The Wars of the Soviet Union
The Soviet Union was one of the most powerful and most feared nations in the world from the end of World War Two until it literally fell apart in the early 1990s. The term “Soviet Union” was the shortened phrase for the official name of the Union of Soviet Socialist Republics (USSR). The Soviet Union was ruled by the Soviet Commuist Party, which took power in the bloody Russian Revolution during World War One. The Communists were then known as the Bolsheviks. The early Bolsheviks were led by the revolutionary leader, Vladimir Lenin.
Lenin’s Bolsheviks consolidated their power over most of the old Czarist Russian Empire in the Russian Civil War, which lasted from 1917 to 1923. Several regions broke away from Russia in the chaos of the Revolution, and several new nations achieved independence from the Russians and Bolsheviks. These nations included Poland, Finland, Estonia, Latvia, and Lithuania. Other regions attempted to achieve independence, but failed under pressure from the Bolshevik “Red” Army of the new Communist government. These areas included Georgia, Armenia, Ukraine, and the Muslim regions of Central Asia.
The new Communist government of Vladimir Lenin renamed the country the Union of Soviet Socialist Republics. This was often shortened to USSR, or the Soviet Union. In the years following World War One and the Russian Revolution, the Soviets attempted to export Communist revolutions to nearby nations, including Germany, Finland, Hungary, and Mongolia. These attempts to spread revolution helped cause severe hostility between most of Europe and the Soviets.
Following World War Two, with the Soviet Union on the side of the victorious Allies, the Soviet armies occupied most of Eastern Europe, and effectively controlled over half of Europe until the late 1980s and early 1990s, when Communism fell in Eastern Europe and eventually in the Soviet Union itself.
From 1945 to the fall of the Soviet state, the Soviet Union, its allies and satellite states engaged in a very dangerous conflict with the United States and the other Western allies called “The Cold War.”
Russian Revolution (1917)
Russian Civil War (1917-1923)
Soviet-Ukraine War ( Dec. 1917-Nov. 1921)
Polish-Soviet War (1919-1921)–Major war between Poland and Russia/The Soviet Union.
Soviet-Georgian War (Feb. 15 – March 17 1921)
Soviet Invasion of Armenia (1921)
Soviet Invasion of Manchuria (1929) -Border clash with Chinese Warlords in Manchuria.
Soviet Invasion of Xinjiang (1934)–Soviet troops intervened in the Chinese Civil War to aid a pro-Soviet Warlord under attack by Chinese Nationalist forces.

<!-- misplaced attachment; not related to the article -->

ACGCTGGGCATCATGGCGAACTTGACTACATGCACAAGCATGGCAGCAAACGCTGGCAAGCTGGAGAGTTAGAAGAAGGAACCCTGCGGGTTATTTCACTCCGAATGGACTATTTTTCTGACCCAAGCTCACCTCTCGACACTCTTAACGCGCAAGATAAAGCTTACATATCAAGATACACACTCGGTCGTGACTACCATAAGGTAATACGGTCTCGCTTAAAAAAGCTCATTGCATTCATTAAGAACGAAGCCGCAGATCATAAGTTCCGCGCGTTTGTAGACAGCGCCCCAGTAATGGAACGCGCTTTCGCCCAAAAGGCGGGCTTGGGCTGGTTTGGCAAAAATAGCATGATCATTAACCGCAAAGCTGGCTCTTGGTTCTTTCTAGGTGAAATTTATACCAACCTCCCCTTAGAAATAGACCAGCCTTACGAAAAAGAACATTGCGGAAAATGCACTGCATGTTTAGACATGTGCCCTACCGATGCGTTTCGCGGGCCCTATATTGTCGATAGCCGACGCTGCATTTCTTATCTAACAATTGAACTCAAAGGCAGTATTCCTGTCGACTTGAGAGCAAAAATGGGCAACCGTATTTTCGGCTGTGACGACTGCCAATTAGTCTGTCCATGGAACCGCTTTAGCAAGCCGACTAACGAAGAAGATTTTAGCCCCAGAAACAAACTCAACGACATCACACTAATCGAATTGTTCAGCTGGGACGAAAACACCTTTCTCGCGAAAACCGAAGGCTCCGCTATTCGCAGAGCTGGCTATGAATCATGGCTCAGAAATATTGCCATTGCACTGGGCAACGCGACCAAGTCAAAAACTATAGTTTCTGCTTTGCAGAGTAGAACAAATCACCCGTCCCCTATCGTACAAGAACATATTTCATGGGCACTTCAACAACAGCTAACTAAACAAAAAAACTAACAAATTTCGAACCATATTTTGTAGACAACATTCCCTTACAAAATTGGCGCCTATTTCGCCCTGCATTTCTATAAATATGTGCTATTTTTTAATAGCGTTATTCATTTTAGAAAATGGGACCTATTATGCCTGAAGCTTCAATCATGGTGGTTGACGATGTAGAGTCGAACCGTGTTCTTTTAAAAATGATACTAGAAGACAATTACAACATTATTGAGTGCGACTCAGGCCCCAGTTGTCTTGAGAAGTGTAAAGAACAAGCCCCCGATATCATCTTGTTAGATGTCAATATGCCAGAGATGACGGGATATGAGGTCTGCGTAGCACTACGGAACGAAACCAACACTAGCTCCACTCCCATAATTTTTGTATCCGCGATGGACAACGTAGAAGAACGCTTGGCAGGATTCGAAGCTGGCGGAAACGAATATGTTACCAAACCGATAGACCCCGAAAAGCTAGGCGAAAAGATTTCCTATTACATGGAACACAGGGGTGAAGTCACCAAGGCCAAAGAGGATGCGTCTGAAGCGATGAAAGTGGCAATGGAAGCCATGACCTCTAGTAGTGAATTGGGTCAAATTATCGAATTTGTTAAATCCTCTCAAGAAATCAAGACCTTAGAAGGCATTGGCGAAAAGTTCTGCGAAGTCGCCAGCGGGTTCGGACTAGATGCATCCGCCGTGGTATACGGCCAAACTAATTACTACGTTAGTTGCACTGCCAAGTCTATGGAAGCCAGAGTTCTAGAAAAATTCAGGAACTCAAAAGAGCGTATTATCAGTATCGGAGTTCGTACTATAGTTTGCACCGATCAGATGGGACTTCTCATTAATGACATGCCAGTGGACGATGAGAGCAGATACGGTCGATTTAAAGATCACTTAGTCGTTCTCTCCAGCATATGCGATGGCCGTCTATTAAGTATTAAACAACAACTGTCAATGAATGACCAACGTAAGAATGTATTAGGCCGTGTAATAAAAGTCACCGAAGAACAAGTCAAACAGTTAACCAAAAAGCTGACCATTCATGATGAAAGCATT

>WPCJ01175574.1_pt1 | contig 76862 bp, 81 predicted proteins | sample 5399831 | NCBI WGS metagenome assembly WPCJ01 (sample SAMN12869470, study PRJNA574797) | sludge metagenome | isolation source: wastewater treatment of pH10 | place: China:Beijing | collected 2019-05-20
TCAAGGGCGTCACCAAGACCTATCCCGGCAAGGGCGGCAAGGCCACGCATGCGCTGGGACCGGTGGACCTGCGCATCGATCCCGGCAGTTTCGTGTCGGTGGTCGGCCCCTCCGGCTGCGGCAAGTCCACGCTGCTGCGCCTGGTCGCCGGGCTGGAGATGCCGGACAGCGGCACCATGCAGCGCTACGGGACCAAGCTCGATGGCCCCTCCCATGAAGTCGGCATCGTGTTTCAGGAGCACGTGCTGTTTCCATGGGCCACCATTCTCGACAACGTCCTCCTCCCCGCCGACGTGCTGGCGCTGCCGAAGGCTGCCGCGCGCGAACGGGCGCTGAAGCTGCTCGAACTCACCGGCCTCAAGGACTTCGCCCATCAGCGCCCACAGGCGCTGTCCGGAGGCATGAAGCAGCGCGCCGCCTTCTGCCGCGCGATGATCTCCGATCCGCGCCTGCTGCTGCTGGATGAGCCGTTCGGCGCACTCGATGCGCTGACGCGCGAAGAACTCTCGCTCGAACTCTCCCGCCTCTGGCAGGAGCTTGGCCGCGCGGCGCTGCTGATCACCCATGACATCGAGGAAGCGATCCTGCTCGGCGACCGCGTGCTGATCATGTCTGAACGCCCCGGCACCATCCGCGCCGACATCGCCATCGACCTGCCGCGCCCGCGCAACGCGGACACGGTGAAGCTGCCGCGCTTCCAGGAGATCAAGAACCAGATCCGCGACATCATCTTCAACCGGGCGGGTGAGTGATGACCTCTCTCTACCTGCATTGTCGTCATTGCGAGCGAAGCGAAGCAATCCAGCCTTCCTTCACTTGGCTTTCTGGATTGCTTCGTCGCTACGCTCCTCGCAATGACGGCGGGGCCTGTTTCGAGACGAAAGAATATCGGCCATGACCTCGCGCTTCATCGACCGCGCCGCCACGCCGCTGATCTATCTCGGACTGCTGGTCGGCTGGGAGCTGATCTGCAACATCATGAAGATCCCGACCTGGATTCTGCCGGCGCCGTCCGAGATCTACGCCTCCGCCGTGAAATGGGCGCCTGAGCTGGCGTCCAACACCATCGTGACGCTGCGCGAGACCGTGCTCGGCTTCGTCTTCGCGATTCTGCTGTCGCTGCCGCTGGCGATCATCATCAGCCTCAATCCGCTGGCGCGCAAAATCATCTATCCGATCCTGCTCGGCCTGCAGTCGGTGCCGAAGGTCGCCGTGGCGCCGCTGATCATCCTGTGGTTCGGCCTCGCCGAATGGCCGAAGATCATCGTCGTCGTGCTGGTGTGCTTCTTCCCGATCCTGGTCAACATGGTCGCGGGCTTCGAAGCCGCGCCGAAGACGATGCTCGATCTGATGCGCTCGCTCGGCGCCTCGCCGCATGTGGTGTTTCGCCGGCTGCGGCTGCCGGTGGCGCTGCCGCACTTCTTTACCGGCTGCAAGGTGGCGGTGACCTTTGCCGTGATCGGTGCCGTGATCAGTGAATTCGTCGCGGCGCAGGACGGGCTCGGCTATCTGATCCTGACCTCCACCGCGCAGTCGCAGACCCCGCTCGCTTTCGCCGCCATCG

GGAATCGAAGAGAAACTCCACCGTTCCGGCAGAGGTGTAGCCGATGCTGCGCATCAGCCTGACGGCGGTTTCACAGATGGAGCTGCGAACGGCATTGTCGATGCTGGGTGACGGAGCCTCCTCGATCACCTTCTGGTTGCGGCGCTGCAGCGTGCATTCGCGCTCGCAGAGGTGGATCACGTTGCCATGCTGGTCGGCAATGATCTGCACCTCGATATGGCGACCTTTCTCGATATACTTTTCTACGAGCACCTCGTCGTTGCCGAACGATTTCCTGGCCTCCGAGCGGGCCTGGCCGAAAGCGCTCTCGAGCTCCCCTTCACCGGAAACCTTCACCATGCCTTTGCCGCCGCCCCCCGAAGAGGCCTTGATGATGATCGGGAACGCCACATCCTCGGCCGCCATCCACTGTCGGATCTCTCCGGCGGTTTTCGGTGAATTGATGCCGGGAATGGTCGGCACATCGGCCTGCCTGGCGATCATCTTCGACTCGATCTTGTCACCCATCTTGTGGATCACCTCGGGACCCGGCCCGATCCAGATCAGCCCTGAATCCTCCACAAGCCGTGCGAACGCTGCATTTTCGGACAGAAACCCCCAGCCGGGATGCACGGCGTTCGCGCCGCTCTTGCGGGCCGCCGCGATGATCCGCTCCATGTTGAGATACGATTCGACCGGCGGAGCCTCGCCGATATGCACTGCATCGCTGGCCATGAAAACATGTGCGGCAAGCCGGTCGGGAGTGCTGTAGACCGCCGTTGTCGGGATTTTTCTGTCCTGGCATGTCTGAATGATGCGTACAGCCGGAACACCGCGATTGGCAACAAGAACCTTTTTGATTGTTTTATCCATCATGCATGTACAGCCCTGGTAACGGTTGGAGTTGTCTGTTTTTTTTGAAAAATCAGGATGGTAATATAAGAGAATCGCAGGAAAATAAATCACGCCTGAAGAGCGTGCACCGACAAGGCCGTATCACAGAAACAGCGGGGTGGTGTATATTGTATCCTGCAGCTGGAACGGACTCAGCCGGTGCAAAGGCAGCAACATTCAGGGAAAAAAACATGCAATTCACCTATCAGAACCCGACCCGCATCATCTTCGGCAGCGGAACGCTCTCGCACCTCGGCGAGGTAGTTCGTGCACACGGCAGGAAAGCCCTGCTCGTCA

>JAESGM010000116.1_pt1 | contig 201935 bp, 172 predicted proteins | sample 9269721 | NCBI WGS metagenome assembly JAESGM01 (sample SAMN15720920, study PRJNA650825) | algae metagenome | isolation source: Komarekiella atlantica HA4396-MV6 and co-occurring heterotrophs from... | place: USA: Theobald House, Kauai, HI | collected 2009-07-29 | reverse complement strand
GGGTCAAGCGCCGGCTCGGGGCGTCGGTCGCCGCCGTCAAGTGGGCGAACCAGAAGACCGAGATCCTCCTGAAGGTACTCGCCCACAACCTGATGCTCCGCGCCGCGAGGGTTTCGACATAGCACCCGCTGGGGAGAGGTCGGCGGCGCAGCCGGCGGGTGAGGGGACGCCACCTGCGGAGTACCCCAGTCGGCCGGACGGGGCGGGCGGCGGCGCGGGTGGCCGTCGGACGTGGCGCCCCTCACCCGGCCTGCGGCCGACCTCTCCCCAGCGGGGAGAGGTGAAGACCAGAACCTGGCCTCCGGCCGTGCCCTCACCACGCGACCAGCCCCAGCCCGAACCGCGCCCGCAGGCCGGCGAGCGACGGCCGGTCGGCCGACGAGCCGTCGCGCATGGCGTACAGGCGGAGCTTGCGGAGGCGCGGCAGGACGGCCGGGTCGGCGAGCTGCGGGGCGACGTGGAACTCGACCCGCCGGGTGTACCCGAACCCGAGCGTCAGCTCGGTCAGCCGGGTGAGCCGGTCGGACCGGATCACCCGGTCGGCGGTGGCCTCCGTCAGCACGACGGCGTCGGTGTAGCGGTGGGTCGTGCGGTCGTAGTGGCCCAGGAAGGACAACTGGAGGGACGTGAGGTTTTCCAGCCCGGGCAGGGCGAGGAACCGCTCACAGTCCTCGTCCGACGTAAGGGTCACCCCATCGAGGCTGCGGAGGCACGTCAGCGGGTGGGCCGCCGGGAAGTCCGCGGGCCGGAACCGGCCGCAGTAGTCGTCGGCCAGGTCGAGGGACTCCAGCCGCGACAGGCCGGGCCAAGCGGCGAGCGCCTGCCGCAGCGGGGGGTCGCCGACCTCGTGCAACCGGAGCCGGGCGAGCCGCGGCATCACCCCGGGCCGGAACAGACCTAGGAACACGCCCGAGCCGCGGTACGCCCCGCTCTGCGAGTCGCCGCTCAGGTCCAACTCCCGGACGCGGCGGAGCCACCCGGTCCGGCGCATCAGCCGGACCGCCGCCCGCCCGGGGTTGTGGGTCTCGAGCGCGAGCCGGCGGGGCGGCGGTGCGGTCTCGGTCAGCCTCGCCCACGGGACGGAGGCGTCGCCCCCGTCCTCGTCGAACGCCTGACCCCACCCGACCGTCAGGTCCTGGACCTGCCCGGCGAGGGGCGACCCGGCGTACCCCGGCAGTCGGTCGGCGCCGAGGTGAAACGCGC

Spanish Civil War (1936-1939) -The Soviet Union provided extensive material support and sent military advisors to aid the Spanish Republican forces in their civil war with the Spanish Nationalists. This was a proxy war between the Soviets on the one hand and Nazi Germany and Fascist Italy, who supported the Nationalists.
Soviet-Japanese Border Wars (1938-1939)
Battle of Lake Khasan (July 29, 1938 – August 11, 1938) — Also known as the Changkufeng Incident. Japanese forces moved into Soviet-controlled territory on the border of Japanese-occupied Manchuria. Both sides suffered several hundred casualties. Battle of Khalkhin Gol (1939) also known as the Nomonhan Incident. Very large and bloody battle (Soviet casualties: at least 7,974 killed and 15,251 wounded. Japanese casualties: 8,440 killed, with 8,766 wounded.) Some historians consider this battle very significant given that Stalin now knew his troops could handle the Japanese, and the Soviet victory at Khalkhin Gol ensured that Japan would not intervene when the Soviet Union joined the new European war in Poland on September 17, 1939.
The Winter War: The Soviet Attack on Finland (Nov. 30, 1939-March 1, 1940)-The Soviets sought territory from Finland, and the right to establish military bases on Finnish islands, as well as on the Finnish mainland. Finland rejected the Soviet demand for Finnish land, and, on November 30, 1939, without a formal declaration of war, the Soviet air force launched aerial bombardment of the Finnish capital of Helsinki as well as the city of Viipuri. That same day, Soviet armies totaling nearly a 1,000,000 men invaded Finland. After a ferocious defense, the Finns fell under the weight of the superior Soviet numbers.
Soviet Occupation of Bessarabia and Northern Bukovina (1940)–After the Molotov-Ribbentrop Pact between Nazi Germany and the Soviet Union, which effectively divided Eastern Europe between them, the Soviets issued an ultimatum to Romania to surrender the regions of Bessarabia and Northern Bukovina. Faced with the threat of a Soviet invasion, Romania surrendered the regions to the Soviets without a fight.
German (and Soviet) Invasion of Poland (September 1, 1939-October 6, 1939)–Germany invaded Poland on September 1, and Britain, France, and Canada, declared war on Germany on September 3. The Soviet Union joined the war on Germany’s side on September 17, with the Soviet Invasion of Poland from the east. The German Invasion of Poland (called Operation Case White/Unternehmen Fall Weiss by the Germans), marks the beginning of World War Two in Europe.
Polish Uprising (1956)–Polish uprising against Soviet domination. The Poles were crushed by the Soviets.
Hungarian Revolution (1956)–Hungarian uprising against Soviet domination. The Hungarians were crushed by the Soviets.
Soviet Invasion of Czechoslovakia (1968)–Reformist Czech government overthrown by Warsaw Pact invasion led by the Soviets.
R. Ernest, Dupuy, and Dupuy Trevor N. The Encyclopedia of Military History: From 3500 B.C. To The Present.New York: Harper & Row, 1970.